iPhone 5 begins its world tour in Australia

Demand appears high for a device that's already seen record sales. Analysts say Apple will sell at least 6 million in the first weekend.

Casey Newton
Casey Newton Former Senior Writer
Casey Newton writes about Google for CNET, which he joined in 2012 after covering technology for the San Francisco Chronicle. He is really quite tall.
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Watch this: iPhone 5 launches in Australia

And they're off.

Throngs of people around the world are piling into Apple stores to claim the iPhone 5, promising to deliver a huge weekend for a device that has already seen record sales.

Aussie siblings James and Tamsyn Vohradsky were first to buy the phone in Australia.
Aussie siblings James and Tamsyn Vohradsky were first to buy the phone in Australia. ZDNET

Apple said 2 million new iPhones were sold the day it became available for pre-order. Within 24 hours, shipping times slipped to two weeks for the device. Currently, the wait for a pre-ordered iPhone sits at 3 to 4 weeks.

Aussie siblings James and Tamsyn Vohradsky were said to be the first people in the world to purchase the new phone at retail.

Customer demand for the iPhone 5 appeared strong even as Apple became the source of mockery over its new maps application, the many flaws in which have been cataloged with glee across the Internet. (For its part, Apple says the app will get better as people use it.)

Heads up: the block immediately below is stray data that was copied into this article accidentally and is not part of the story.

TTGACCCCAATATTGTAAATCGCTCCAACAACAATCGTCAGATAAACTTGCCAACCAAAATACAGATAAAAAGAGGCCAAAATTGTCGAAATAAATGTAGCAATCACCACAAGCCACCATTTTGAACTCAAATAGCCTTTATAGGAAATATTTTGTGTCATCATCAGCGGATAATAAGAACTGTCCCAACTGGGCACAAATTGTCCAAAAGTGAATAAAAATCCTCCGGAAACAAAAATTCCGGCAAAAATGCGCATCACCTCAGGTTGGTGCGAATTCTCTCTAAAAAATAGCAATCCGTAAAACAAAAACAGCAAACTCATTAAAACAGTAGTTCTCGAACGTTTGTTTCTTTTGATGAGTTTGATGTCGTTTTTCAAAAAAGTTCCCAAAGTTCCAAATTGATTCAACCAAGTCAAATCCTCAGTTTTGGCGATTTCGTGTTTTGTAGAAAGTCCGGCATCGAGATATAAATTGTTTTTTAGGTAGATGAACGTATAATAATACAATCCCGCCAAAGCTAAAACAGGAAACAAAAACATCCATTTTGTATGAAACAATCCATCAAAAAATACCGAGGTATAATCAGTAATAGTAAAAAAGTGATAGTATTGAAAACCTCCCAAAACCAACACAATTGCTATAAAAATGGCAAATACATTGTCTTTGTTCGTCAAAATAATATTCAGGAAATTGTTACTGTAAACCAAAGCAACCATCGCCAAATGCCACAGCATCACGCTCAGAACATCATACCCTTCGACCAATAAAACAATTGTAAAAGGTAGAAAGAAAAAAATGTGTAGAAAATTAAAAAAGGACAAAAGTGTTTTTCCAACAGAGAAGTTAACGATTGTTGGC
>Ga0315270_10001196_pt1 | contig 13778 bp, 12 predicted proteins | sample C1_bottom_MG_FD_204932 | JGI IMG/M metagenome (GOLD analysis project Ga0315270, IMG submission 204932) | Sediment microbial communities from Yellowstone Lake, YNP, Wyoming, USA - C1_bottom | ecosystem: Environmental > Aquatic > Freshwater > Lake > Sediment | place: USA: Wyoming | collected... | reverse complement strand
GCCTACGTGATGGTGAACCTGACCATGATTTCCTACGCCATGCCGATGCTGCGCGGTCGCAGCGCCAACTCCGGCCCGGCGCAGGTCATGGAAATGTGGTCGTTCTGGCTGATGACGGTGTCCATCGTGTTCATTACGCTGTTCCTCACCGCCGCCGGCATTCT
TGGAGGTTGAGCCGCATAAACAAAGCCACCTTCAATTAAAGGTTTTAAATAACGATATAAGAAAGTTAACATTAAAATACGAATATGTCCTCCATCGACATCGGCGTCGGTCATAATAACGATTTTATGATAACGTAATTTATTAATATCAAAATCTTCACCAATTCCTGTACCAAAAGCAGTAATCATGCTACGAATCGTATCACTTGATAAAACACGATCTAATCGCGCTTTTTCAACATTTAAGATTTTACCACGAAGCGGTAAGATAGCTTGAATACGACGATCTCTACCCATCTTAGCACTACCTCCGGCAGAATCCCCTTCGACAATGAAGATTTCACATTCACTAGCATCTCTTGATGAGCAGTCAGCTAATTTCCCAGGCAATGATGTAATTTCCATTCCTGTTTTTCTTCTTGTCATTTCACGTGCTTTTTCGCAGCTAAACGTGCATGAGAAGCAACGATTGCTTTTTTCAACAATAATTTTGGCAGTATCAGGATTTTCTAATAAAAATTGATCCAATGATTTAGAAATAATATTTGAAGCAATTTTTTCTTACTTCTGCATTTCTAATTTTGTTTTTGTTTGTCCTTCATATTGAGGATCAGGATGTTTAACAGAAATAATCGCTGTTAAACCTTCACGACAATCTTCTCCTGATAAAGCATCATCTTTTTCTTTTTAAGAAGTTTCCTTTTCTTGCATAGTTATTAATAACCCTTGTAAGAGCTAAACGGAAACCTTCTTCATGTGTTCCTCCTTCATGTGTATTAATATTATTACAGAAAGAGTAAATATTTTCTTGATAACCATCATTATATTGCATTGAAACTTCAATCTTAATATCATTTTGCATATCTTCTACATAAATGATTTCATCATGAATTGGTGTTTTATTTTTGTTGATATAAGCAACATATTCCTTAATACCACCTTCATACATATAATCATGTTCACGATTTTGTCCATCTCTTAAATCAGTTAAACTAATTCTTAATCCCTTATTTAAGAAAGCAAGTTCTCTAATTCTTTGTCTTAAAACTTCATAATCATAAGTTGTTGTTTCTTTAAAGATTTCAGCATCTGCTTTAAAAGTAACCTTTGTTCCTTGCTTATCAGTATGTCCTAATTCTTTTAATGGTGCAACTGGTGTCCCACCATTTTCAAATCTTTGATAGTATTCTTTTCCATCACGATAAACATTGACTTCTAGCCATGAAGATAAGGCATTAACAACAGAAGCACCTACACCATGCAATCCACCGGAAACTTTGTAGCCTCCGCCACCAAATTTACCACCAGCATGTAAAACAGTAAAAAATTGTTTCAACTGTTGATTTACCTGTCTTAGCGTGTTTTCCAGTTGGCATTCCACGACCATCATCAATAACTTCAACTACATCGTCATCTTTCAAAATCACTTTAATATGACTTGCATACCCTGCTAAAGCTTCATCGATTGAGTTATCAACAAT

Analysts estimate that at worst, the device will sell 6 million units over its first weekend.

Reviews for the new device have been strong. CNET's Scott Stein called it "the iPhone we've always wanted," a device that is at once completely rebuilt and completely familiar."

Buyers line up in Australia to be among the first to purchase the iPhone 5.
Buyers line up outside Apple's flagship store in Sydney, Australia, to be among the first to purchase the iPhone 5. Joe Hanlon/CNET

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The iPhone 5 includes a larger screen, access to 4G LTE networks, and a faster A6 processor. A redesign of the body made it significantly lighter than any iPhone to date while maintaining battery life at levels similar to those of the 4S.

Lining up for the iPhone 5 in Singapore. ZDNet Asia

Update, 7:41 p.m. PT: The lack of enterprise support has not deterred business users in Singapore from buying the iPhone 5, as they are willing to use other devices to conduct business activities.

Kelvin Zin, acting head at Singapore Economic Development Board's industry identification and incubation, was in the line in Singapore before 8 a.m. Friday for the new Apple smartphone. He told ZDNet Asia he was not concerned he wouldn't be able to access the company e-mail messages through the iPhone 5, since he would still be able to do so through his Apple iPad which had the required VPN client installed. Read more about it here.

Update, 9:30 p.m. PT: We now have photos from the Singapore iPhone 5 launch:

M1 gave out goodie bags containing water and a fan to those who were in the queue. The bag says "I've got the iPhone 5 on Singapore's First Nationwide 4G network." Jacqueline Seng/CNET Asia
M1's LTE mascot, Jack, kicks off the launch of the Apple iPhone 5. Jacqueline Seng/CNET Asia
Local telco SingTel held its launch at the Marina Bay Sands integrated resort. Some 68,000 subscribers expressed interest in getting the iPhone 5, but only 10,000 of them managed to secure an appointment to purchase the iPhone 5 this weekend. Reuben Lee/CNET Asia
The larger venue meant that the operator could set up as many as 55 counters to facilitate the buying process. Reuben Lee/CNET Asia